The worst look in sport from a rival is not disdain but the look that goes right through you. To be there, in a race, but not seen. To wear a competitor's number yet not be viewed as competition.
This perception by a rival that you are irrelevant is vaguely rude but fiercely intimidating. It is a perception that arrives not because he has proof you are no good. But because he assumes that since you're the wrong height, have the wrong build, and were born in the wrong place, you can't be any good. You, Singaporean, you can sail?
This perception is Colin Cheng's enemy, his extra opponent and his hardest thing. It intrigues and amuses him that his passport colour, his scholarly face - "I can't help that," he grins - and his height ("Haha, 175cm," he mails me) often leads to a reflexive disrespect.
"Sailing is quite physical," he explains, "and - at the senior level - we're physically smaller and not as strong. As a small nation we don't have that respect. They don't put you down, they just don't regard you as a threat."
At World Cups, amid a familiar sea of acronyms - GBR, AUS, DEN, GER - the SIN is a relative stranger. He - a gold and silver medallist at the Asian Games - is so foreign to them that when he recently trained in Belfast, amid a slew of Europeans, a German asked an Australian about this tanned outsider who was sailing quite well: "Who is this Indian?"
Perception is never the whole truth but it becomes a hard truth to fight. Perception has us believing white men can't jump and African-Americans can't swim. Perception breeds insecurity for it makes the sailor ask - am I not worth looking at?
For Cheng, his continent's history is the culprit behind this perception. On land and in unsalted water, Asia no longer sportingly fumbles: We can play football, swim, race cars, hurdle. But in the ocean outdoors, the wind hasn't shifted much. Reciting numbers like a practised statistician, Cheng says Asia won 5 sailing medals of 129 in the past four Olympics; Denmark, with a population of 5.6 million, won six.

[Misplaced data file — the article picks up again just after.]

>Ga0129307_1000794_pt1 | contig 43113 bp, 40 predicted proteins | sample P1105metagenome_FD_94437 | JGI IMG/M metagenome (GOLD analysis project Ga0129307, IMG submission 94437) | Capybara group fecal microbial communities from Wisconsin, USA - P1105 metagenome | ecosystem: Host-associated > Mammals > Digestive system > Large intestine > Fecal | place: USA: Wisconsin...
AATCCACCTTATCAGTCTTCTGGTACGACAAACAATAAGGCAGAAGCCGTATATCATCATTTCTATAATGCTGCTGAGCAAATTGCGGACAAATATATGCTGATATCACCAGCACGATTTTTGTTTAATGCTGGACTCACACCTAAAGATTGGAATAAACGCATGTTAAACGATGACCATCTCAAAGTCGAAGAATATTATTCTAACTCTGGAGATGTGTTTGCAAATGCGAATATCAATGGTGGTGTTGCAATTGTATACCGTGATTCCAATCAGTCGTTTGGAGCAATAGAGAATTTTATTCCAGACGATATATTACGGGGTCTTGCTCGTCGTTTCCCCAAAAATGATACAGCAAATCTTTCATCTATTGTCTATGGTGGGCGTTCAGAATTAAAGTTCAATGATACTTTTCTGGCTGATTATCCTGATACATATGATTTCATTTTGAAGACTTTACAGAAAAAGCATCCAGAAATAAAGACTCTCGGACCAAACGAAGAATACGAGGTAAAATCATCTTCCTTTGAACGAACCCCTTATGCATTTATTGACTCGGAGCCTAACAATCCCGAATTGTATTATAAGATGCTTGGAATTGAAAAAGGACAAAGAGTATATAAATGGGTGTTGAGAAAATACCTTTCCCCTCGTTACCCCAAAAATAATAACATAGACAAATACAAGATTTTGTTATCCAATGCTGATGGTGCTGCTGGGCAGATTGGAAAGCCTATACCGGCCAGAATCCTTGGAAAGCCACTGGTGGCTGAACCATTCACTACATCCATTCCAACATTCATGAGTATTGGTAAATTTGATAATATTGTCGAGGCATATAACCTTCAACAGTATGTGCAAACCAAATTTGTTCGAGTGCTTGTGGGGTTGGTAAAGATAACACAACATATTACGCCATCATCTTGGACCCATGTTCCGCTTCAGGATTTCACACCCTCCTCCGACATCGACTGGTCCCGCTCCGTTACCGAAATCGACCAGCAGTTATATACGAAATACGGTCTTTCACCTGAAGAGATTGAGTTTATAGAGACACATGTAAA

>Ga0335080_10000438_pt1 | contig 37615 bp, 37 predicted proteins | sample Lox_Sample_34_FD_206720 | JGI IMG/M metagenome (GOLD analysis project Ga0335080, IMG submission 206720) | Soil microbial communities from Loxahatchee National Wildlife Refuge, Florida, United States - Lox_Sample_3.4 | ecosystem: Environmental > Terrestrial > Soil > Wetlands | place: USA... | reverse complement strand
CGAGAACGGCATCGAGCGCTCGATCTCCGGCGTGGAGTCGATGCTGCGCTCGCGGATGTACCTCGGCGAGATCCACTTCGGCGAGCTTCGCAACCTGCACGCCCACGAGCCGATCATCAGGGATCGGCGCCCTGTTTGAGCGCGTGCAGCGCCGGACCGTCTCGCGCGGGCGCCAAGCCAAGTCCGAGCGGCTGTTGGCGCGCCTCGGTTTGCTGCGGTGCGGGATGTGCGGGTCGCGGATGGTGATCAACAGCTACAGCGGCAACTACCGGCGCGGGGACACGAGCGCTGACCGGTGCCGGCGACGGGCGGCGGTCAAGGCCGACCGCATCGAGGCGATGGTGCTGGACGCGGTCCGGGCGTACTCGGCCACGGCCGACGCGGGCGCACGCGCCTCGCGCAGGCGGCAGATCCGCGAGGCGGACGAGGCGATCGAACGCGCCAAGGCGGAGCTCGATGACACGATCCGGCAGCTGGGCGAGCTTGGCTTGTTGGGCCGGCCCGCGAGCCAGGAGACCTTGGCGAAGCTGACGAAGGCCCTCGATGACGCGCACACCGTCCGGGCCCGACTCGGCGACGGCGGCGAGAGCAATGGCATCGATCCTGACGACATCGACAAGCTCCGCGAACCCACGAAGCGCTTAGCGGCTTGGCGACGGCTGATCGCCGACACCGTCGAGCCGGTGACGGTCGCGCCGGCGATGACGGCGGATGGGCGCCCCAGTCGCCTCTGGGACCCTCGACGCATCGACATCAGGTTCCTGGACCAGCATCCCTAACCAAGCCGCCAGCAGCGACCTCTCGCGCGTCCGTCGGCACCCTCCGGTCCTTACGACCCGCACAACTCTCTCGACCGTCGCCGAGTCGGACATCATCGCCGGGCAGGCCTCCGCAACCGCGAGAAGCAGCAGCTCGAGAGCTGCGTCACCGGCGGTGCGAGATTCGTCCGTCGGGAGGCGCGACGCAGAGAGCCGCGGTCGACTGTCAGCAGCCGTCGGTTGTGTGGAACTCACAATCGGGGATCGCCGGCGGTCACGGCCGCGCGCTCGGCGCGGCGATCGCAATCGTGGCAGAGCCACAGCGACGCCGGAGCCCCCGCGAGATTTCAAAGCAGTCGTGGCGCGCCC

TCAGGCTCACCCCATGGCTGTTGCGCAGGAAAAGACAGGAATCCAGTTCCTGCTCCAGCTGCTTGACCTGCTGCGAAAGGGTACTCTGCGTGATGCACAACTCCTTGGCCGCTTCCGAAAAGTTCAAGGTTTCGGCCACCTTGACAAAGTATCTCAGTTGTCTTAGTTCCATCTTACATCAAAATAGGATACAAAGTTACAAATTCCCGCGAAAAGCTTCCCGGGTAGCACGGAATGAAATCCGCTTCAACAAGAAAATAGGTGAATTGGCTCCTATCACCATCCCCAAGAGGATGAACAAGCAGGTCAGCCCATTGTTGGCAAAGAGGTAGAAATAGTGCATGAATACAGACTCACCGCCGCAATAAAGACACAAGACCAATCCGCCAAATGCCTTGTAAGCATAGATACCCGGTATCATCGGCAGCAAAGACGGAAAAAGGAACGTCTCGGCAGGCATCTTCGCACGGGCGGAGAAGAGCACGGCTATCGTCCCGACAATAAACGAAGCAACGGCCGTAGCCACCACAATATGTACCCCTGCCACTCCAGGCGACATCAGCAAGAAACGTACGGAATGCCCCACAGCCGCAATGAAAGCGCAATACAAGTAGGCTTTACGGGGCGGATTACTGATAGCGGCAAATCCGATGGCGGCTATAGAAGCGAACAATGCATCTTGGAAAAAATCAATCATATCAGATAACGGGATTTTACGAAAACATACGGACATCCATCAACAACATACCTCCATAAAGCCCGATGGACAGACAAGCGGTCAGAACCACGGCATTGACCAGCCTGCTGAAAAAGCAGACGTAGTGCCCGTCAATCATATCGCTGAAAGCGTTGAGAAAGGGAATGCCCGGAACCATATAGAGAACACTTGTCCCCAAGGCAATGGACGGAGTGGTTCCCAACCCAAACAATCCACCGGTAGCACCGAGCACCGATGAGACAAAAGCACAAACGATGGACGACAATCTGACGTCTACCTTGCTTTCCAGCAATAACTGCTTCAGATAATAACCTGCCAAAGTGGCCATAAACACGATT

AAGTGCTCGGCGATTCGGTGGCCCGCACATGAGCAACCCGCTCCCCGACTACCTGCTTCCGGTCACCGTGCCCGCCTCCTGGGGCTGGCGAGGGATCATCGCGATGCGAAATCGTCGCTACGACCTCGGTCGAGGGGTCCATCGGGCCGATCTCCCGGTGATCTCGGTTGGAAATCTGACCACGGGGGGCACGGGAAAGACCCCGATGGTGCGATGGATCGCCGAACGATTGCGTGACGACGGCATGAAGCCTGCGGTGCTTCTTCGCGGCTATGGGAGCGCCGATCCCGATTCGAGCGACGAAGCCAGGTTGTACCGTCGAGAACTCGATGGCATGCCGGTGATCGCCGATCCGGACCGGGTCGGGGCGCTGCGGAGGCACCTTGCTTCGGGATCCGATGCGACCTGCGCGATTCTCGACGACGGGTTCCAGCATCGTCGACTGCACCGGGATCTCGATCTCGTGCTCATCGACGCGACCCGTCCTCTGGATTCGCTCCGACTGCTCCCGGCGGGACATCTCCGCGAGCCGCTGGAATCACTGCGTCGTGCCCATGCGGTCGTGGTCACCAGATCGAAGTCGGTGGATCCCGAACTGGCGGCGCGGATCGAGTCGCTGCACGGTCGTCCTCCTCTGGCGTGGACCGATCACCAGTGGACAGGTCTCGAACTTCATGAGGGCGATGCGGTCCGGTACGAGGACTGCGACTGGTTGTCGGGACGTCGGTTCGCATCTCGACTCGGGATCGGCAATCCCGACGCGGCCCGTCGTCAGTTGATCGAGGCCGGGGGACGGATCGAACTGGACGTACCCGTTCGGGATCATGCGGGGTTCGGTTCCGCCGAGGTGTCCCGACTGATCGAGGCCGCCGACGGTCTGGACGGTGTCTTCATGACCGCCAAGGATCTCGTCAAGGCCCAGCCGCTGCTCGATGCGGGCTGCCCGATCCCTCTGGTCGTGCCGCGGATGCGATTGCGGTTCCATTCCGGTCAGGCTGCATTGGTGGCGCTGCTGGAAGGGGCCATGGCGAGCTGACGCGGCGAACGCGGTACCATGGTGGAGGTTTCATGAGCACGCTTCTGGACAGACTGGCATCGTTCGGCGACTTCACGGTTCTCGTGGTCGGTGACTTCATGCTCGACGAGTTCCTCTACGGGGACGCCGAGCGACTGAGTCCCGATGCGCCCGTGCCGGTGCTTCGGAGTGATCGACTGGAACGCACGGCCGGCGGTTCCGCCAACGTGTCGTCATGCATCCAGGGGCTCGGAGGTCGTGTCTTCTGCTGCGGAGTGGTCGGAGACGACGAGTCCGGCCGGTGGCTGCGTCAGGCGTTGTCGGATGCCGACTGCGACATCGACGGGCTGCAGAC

The stereotype, Asian, Not Good Enough, is hard to wash off in sea water (though it will one day as world-class junior sailors from Singapore make an equal impact in senior ranks).
Till then the stereotype abrades the confidence and even impedes growth. To improve, the learning East must sail with the advanced West but language and ability separate them. Says Cheng: "The majority of sailors speak English and so it is not often that you see Asians mingling with others. As a result, you don't see training partnerships and groups forming between Asians and the stronger sailing nations."
But no handicap of geography can scare Cheng into folding his sails and he still lives in Sydney, the heart of Southern Hemisphere sailing. A solid man in a liquid world, he wears any errant perception of himself with an implacable grown-up calm.
He races sailboats yet knows sailing is more than racing. Before a man finds a rival and discovers one-upmanship, he sails for pleasure. To feel the wind scraping face and the boat skimming water, to grapple with nature alone on the lonely water ... this is elation. As he pithily says: "I'm there to enjoy myself."
Yet he appreciates that athletes must prove the truth of talent to themselves but also to each other. Applause from fan and critic can't compete with respect from peers. And so the perception that he is not worthy has become his provocation. "I think it's positive fuel for me and not a chip on the shoulder."
And so every put-down became uplifting. In 2010, during the world championships in Britain, he arrived at the boat park on a very still day and told his coach Brett Beyer that snide comments about the wind being as light as Singapore's were inevitable.
He was right, three times he heard it, but every slight steeled him. Later during that championship, on a windier day, he placed well and now the sailors told him, surprised and intrigued: "So… you can sail in a breeze now?" It is one of his best moments.
This year, it happens again in the Australian Nationals where he wins both races on a particular day. "I did it by sailing smart and they (the Australians) were impressed and congratulated me." Every compliment is like a building breeze behind him.
And he must find every wind to improve on his 15th place in London 2012 at Rio 2016. He must overtake many men and overcome many perceptions. It is still awkward being an Asian in the water, but he likes its effect on his competitive ego. "It's quite a cool thing. I want to show them what I'm made of."
Wants them to look at him. Wants them to see him.
I, Singaporean, can sail.
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